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DOMA Repeal Legislation to Wait Until Supreme Court Rules

Legislation to repeal the Defense of Marriage Act will not see introduction before the Supreme Court rules this June, the Washington Blade reports:

DumpdomaA number of LGBT advocates familiar with the legislation, which has been known as the Respect for Marriage Act, told the Washington Blade its lead sponsors — Rep. Jerrold Nadler (D-N.Y.) in the House and Sen. Dianne Feinstein (D-Calif.) in the Senate — are delaying introduction until after the expected court ruling in June.

Fred Sainz, HRC’s vice president of communications, said his organization supports the decision to postpone introduction of the bill until after a decision is reached in the DOMA case, known as Windsor v. United States.

“The lead sponsors of the RMA have decided to wait until after the court rules in Windsor,” Sainz said. “We support that decision and look forward to continuing to work with them to advance this important legislation.”

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Comments

  1. This seems sensible to me. It doesn't really make sense to spend time and effort to promote and pass a piece of legislation that may just be made moot next month anyway. The only reason to introduce it at this time would be if the sponsors think there is enough support in both houses to introduce and pass the bill BEFORE the Supreme Court decision comes down in June, essentally making the Court's ruling moot. If the ruling doesn't go our way, or doesn't cover everything it should cover, the bill can be revised to reflect the situation at that time and the fight in Congress can begin.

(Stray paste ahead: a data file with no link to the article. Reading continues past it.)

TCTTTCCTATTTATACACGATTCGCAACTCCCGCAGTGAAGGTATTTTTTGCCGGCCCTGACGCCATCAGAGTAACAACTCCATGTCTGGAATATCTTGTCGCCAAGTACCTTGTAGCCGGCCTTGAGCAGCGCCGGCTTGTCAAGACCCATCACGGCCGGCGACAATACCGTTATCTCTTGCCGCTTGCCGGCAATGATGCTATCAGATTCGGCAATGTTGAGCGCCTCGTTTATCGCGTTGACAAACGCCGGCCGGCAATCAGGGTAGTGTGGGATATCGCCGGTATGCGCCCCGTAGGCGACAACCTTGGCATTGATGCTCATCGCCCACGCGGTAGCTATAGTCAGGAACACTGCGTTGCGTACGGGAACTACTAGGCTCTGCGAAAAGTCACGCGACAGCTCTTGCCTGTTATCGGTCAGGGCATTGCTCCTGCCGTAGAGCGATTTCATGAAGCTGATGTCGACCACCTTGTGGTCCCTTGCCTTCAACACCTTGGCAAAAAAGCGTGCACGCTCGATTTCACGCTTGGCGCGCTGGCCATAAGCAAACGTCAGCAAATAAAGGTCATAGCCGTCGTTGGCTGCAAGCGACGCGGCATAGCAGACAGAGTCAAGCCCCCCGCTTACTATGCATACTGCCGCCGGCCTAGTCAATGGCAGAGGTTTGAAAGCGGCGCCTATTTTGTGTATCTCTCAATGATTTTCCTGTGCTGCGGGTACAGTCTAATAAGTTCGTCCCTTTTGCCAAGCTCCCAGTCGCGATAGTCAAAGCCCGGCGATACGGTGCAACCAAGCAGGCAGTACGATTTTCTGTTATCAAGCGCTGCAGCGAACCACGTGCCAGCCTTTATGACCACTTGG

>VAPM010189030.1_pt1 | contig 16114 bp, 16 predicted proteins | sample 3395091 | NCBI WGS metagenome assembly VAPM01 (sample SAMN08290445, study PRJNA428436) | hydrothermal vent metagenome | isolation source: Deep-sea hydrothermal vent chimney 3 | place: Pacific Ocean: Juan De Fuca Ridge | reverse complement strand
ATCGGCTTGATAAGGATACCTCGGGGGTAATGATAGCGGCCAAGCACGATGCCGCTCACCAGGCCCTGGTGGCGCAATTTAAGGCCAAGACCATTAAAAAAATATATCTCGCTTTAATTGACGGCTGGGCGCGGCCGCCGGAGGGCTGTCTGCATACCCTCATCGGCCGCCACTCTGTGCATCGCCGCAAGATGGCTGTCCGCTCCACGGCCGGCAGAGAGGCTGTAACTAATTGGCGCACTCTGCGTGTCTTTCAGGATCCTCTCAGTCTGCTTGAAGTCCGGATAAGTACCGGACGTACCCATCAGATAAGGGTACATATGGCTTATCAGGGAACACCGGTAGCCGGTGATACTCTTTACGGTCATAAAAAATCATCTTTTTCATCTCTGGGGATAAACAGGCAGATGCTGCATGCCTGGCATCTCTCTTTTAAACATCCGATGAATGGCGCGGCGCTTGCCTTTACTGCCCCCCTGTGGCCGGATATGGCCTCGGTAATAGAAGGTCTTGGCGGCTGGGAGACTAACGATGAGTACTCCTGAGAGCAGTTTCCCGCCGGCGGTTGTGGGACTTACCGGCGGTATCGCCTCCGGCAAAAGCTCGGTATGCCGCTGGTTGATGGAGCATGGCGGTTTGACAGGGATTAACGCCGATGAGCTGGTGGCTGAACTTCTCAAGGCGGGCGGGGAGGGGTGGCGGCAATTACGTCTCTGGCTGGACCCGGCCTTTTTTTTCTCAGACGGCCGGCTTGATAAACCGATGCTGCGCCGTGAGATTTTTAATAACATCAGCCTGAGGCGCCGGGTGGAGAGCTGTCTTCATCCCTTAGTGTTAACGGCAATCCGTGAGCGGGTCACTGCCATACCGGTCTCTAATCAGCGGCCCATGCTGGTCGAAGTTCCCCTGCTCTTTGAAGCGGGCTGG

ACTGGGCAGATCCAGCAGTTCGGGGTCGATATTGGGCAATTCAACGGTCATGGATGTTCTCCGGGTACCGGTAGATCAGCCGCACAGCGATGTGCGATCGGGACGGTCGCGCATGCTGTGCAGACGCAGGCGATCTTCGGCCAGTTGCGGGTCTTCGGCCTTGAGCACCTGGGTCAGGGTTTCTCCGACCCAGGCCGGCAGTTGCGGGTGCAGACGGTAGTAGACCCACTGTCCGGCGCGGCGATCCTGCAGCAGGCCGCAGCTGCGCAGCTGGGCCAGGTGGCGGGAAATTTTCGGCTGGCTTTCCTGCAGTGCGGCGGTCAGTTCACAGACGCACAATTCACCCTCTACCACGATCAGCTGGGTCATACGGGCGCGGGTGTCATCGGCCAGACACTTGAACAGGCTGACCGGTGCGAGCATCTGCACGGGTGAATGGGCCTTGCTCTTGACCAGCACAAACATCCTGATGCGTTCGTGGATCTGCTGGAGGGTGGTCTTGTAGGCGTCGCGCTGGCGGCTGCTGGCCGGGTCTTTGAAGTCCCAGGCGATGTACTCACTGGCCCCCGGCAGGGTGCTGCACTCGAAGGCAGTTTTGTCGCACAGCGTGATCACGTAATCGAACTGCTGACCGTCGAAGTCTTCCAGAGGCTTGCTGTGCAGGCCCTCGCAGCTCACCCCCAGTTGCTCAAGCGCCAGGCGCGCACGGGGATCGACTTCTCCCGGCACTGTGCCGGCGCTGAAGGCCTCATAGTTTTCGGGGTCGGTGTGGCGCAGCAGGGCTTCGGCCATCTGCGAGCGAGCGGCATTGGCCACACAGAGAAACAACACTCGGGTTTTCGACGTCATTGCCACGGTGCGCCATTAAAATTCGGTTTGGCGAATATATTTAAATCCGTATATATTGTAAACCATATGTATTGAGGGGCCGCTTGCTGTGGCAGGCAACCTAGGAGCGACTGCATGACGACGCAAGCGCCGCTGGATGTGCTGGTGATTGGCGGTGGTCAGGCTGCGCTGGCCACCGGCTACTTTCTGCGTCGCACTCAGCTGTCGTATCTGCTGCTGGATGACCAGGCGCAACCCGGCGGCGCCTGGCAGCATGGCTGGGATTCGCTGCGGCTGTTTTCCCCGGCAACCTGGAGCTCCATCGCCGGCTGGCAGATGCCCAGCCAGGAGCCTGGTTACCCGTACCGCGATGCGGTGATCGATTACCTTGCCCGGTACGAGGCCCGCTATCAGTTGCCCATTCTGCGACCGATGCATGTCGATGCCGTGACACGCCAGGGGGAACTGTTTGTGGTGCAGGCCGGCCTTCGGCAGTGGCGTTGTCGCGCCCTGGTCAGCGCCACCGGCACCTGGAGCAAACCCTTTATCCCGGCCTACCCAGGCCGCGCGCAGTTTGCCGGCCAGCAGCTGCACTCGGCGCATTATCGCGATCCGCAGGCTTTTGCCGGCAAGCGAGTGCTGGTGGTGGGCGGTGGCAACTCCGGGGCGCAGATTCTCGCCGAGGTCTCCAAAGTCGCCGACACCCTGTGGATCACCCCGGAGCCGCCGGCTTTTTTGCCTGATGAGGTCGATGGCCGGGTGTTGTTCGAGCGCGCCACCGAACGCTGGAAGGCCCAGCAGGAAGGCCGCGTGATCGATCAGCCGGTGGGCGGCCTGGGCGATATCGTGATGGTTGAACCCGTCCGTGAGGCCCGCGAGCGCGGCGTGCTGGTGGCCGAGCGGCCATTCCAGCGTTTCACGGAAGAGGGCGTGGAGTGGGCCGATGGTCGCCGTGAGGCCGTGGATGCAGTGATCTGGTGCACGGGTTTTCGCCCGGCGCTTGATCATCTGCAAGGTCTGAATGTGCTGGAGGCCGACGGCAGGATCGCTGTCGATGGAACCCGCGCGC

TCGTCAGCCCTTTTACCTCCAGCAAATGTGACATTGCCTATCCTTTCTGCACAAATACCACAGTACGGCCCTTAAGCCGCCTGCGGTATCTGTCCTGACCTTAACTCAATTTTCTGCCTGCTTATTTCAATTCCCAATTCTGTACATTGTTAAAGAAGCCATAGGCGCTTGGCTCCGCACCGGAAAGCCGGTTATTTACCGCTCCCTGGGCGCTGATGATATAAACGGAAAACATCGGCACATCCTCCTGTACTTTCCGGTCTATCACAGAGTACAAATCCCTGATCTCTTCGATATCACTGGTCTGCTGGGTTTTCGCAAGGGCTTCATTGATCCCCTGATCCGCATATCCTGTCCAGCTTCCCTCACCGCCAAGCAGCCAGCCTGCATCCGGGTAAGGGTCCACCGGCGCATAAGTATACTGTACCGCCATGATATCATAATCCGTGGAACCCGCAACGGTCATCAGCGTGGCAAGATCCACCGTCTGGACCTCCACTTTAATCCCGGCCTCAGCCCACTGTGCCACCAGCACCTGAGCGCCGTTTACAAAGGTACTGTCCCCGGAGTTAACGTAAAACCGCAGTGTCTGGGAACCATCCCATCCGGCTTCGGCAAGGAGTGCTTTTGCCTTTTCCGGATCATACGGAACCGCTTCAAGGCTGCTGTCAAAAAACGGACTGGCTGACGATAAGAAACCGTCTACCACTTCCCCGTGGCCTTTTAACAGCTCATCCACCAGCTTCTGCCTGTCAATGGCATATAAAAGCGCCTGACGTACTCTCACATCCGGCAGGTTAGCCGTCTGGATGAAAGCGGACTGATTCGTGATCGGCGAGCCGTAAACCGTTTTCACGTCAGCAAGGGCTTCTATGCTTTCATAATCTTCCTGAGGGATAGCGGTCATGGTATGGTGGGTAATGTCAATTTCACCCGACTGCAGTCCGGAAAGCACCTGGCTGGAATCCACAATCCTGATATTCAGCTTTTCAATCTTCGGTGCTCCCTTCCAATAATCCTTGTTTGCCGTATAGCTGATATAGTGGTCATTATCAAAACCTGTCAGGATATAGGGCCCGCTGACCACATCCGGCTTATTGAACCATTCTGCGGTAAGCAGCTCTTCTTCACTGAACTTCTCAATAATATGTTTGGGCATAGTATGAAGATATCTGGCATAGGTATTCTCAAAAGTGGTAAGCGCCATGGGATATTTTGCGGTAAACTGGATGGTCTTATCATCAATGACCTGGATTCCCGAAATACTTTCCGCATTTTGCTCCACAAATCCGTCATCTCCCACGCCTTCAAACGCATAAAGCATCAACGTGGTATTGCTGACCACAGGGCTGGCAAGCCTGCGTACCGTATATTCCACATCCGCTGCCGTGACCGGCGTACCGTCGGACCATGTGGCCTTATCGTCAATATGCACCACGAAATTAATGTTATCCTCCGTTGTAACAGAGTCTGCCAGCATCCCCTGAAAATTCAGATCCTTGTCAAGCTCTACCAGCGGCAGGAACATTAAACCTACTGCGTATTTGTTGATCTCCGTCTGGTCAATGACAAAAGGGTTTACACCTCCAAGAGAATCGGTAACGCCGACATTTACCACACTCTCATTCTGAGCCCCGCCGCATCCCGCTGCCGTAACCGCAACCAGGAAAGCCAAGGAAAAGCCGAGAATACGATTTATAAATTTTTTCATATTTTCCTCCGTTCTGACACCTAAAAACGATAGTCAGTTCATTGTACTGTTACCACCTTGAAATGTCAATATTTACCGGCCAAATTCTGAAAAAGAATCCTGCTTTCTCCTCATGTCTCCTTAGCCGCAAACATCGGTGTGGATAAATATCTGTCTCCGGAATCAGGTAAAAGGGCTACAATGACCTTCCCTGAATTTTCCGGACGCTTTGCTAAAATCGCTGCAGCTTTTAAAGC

Posted by: Jere | May 1, 2013 3:24:42 PM


  2. Oh, but there's that pesky Section 2 which is not under the Court's review at this time.

    But now we know that the United States Senate was gathering all of these endorsements for a DOMA repeal try

    (granted that's what it sounded like but we couldn't be too sure).

    Posted by: Chitown Kev | May 1, 2013 3:36:07 PM


  3. It is preferable that DOMA is struck down by the SCOTUS rather than being repealed legislatively. When the law is deemed unconstitutional by the court, married same-sex couples could potentially file for tax amendments and get refunds for as far back as 3 years or even more depending on how the administration will deal with this issue.

    Posted by: gayalltheway | May 1, 2013 3:36:35 PM


  4. Many may disagree with me, but there's no sense even bothering with this Respect For Marriage bill that has no chance of passing in the House and probably will be filibustered in the Senate. If there were a realistic chance of passage I'd be all for it, but as it stands this would be wasting time.

    Posted by: Jonty Coppersmith | May 1, 2013 4:33:34 PM


  5. I'm sure part of the thinking is that it would not be a good thing right now for the court case if Congress took up DOMA repeal and defeated it. Technically, of course, that shouldn't matter to the constitutional issue but it could give Kennedy pause if Congress were to effectively say, no we really still mean it.

    Posted by: Glenn | May 1, 2013 6:02:50 PM


  6. There are too many people in Congress who are too chicken to go on the record.

    Posted by: BobN | May 2, 2013 8:57:58 AM


  7. Yeah, why would the US CONGRESS do something just because it's the right thing to do. After all, they shot down gun control for no better reason than to spite Obama.

    Posted by: darkmoonman | May 2, 2013 9:24:22 AM


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